Tuesday, July 26, 2016

Viet Damn

“The Sympathizer,” by Viet Thanh Nguyen, 2015

This biting historical and satirical novel examines the Vietnamese experience after the American War ended – that of the refugees, the ARVN hardcore and the Communist victors.  Nguyen is a sympathizer of the Vietnamese revolution that overthrew capital and kicked the U.S. out of Vietnam, but he also sympathizes personally with the experience of all of the Vietnamese, even the sad cases that were thrown onto the U.S. mainland after April 1975.  Hence the double meaning of the title.

The Satiric War
The central character is a Communist agent who has been assigned to spy on the ARVN secret police and military.  He (a man with no name) is a spy embedded with a top General in the ARVN security services, feeding information to his Viet Cong contacts and later the CP government through invisible ink on the pages of a ridiculous right-wing book.  Scenes portray the last days of the Saigon regime and the downtrodden lives of the Vietnamese exiles in Los Angeles.  It closes with a doomed and pathetic military attempt to infiltrate back into Vietnam through Laos to start a guerilla war.

He’s conflicted because he likes free love, drinking, good novels, rock music and aspects of the U.S. like air-conditioning, while still making merciless fun of American racism and reactionary cultural clichés. These are best expressed in quotations from William Westmoreland and the making of the film “Apocalypse Now” – both portrayed through aliases in this book.  Nguyen writes the book from the Vietnamese ethnic perspective, looking at the odd customs and ideas of white Americans from the outside.

As a product of the rape of a Vietnamese woman by an American priest (perhaps symbolic), his own body is marked by this conflict.  The Vietnamese continually call him a ‘bastard’ – and that starts him on a critical look at Vietnamese culture too.  He is forced by the General to participate in the killing of a fat major suspected of being a ‘red’ spy – fingered by himself to deflect attention. He is also forced to kill a liberal Vietnamese journalist who thinks the Vietnamese should get over the war.  Both of these acts weigh on his conscience and politics.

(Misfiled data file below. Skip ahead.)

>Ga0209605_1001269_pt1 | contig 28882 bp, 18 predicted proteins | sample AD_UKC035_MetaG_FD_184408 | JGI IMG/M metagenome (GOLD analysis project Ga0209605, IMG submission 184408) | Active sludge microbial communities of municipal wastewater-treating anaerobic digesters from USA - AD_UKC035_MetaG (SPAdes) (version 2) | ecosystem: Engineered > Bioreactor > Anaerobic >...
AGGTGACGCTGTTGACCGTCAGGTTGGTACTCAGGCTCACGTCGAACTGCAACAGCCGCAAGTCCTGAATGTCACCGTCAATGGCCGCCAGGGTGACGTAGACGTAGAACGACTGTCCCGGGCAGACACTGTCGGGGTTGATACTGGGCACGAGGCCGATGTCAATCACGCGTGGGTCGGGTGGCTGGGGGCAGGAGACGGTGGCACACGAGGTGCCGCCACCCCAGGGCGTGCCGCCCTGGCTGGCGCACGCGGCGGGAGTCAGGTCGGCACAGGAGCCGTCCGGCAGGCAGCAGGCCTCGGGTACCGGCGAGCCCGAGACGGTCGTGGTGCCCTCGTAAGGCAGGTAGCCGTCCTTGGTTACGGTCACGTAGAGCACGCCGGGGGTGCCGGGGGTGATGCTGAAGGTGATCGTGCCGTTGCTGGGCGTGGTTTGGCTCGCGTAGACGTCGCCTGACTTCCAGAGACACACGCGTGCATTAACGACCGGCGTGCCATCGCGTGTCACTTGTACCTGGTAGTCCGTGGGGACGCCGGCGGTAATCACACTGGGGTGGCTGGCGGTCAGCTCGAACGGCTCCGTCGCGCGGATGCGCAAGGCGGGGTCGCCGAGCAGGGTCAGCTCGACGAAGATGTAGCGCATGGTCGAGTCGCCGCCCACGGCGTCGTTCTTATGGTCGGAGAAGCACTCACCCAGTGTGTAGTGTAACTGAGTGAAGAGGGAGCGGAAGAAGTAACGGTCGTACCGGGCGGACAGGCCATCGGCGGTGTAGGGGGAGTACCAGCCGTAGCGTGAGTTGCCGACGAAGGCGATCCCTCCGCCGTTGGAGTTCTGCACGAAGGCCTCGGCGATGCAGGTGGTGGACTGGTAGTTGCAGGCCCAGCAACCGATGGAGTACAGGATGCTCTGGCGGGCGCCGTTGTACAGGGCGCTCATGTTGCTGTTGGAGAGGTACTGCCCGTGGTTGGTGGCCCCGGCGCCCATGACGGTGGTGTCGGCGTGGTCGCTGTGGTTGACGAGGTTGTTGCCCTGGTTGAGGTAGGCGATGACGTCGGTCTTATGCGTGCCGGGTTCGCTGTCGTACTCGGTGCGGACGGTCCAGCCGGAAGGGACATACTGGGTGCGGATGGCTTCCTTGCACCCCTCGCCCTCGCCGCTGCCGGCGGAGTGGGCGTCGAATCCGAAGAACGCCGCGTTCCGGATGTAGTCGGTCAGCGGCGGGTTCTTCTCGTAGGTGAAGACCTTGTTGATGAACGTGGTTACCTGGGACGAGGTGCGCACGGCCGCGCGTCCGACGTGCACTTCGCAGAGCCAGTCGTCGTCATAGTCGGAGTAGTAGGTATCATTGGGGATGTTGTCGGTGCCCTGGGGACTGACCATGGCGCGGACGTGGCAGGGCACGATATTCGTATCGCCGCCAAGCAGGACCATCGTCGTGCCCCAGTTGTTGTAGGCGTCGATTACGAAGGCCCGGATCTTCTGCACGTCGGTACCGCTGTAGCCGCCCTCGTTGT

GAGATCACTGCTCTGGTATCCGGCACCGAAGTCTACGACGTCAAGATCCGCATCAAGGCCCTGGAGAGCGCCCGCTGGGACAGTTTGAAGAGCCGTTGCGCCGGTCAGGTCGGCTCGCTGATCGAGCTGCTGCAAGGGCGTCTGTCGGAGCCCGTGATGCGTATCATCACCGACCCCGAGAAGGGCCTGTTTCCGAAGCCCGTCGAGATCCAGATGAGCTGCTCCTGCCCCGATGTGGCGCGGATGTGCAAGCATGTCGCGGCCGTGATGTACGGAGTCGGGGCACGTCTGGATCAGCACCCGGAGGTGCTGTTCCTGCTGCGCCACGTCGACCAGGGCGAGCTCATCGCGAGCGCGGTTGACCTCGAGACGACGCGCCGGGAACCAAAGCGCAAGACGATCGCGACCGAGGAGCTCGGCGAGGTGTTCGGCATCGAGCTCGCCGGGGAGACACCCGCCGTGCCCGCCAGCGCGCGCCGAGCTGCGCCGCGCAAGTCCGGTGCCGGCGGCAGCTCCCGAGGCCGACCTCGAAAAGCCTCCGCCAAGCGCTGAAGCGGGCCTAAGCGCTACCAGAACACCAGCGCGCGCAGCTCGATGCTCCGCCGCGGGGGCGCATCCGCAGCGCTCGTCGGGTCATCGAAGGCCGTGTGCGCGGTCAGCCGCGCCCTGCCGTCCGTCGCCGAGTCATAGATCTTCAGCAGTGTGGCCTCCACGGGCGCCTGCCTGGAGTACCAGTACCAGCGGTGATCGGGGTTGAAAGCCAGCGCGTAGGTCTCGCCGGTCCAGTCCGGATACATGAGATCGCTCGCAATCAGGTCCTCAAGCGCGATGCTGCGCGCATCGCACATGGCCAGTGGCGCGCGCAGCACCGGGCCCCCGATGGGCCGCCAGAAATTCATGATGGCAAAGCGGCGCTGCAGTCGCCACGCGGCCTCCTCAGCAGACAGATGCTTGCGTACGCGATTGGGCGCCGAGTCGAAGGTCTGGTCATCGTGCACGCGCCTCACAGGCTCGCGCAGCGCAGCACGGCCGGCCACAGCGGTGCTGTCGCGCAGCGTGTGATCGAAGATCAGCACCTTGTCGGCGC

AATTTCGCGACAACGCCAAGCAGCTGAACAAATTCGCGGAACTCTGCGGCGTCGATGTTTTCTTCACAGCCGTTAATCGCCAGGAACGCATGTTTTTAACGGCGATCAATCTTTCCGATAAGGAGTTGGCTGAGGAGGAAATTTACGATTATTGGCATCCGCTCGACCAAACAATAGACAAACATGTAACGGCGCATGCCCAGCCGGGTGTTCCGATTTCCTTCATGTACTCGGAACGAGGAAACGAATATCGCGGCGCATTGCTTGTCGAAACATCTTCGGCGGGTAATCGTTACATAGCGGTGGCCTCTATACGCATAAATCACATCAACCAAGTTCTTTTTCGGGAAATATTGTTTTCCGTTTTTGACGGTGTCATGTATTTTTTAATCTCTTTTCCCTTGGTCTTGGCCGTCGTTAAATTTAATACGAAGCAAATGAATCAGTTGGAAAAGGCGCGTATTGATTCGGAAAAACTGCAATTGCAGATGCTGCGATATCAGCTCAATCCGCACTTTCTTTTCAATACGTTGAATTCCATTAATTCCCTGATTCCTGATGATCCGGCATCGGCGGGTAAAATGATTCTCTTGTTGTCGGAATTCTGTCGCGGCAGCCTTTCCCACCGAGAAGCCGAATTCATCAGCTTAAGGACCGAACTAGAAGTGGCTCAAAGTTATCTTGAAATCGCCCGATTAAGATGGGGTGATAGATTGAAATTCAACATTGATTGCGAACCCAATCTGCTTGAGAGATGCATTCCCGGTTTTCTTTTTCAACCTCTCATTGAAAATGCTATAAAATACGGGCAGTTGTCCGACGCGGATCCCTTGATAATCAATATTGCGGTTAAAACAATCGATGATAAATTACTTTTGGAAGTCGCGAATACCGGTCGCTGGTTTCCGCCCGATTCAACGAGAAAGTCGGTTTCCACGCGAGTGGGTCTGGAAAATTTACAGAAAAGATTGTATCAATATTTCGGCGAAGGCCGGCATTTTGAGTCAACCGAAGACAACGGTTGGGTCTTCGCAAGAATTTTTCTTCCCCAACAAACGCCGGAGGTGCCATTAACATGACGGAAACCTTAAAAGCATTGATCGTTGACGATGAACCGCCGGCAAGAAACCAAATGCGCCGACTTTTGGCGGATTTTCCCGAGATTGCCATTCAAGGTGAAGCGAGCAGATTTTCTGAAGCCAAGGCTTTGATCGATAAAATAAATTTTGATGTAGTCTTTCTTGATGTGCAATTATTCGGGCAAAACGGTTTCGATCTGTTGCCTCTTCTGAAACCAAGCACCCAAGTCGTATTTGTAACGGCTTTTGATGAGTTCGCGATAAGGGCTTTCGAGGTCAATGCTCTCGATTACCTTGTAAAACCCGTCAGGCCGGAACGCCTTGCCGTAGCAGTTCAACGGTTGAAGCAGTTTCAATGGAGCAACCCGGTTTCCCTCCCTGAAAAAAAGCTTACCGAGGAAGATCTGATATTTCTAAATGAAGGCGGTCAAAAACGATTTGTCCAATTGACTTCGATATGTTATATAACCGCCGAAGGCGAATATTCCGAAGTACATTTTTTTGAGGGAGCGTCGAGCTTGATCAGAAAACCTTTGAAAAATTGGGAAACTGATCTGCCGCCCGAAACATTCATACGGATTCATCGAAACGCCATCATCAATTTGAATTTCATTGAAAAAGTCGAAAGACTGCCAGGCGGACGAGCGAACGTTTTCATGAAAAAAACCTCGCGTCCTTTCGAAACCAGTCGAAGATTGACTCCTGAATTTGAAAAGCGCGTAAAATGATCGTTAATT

He has two ‘blood’ brothers – Man and Bon - who attempt to take care of each other throughout the whole book, even though Bon supports the Saigon government and Man and he support the Communist Party.  This odd personal thread makes him even more conflicted due to his personal loyalties.  And perhaps that is the nature of reality, according to Nguyen. 

Ultimately the spy is sent to a re-education camp after being captured by his own people.  He had joined a reactionary guerilla incursion into Vietnam against orders, something he ostensibly did to save his buddy Bon.  Earlier he had not stopped the rape of a female Vietcong agent, and for that they seek a confession.  In the camp he is tortured by his friend Man (!) using CIA/Phoenix/MKUltra methods of sensory deprivation, designed not to mar the body but to break down the mind – loud music, sleeplessness, nakedness, lack of human contact, sight or hearing.  These methods the Communists learned from the CIA – methods used by the U.S. in Iraq, Afghanistan and Guantanamo.  He eventually is released by parroting one of Ho Chi Minh’s most important sayings, which Nguyen interprets as having a double-meaning. 

Nguyen (unlike Ralph Ellison in “The Invisible Man,” who Nguyen points out, retreated to individualism) still believes in the revolution, but is aware of its fallibility – especially the growth of bureaucratic oppression like re-education camps and confessions forced on many citizens.  This method was based on psychological criticism/self-criticism theory imported from Maoism.  The whole book is actually slyly structured as a ‘confession.’  Yet Nguyen is an anti-imperialist even with his broad sympathies, and thus an outlier in the right-wing, gold-bar Vietnamese Diaspora.  Here is one of his quotes from the book:  "Not to own the means of production can lead to premature death, but not to own the means of representation is also a kind of death."  Hence his writing...

This is the funniest ‘black humor’ book to come out of the American war – if humor can exist in such a context.  It is a great first novel that aims most of its fire at the U.S. and its crapulent allies.   

And did he recently win the Pulitzer Prize for this very work?  I think so.

Other books about Vietnam reviewed below:  People’s History of the Vietnam War,” “What it is like to go to War,” “Kill Anything That Moves,” “Matterhorn,” “Soldiers in Revolt,” “In the Crossfire,”  Use blog search box, upper left. 

And I bought it a Mayday Bookstore's excellent fiction section!
Red Frog
July 26, 2016

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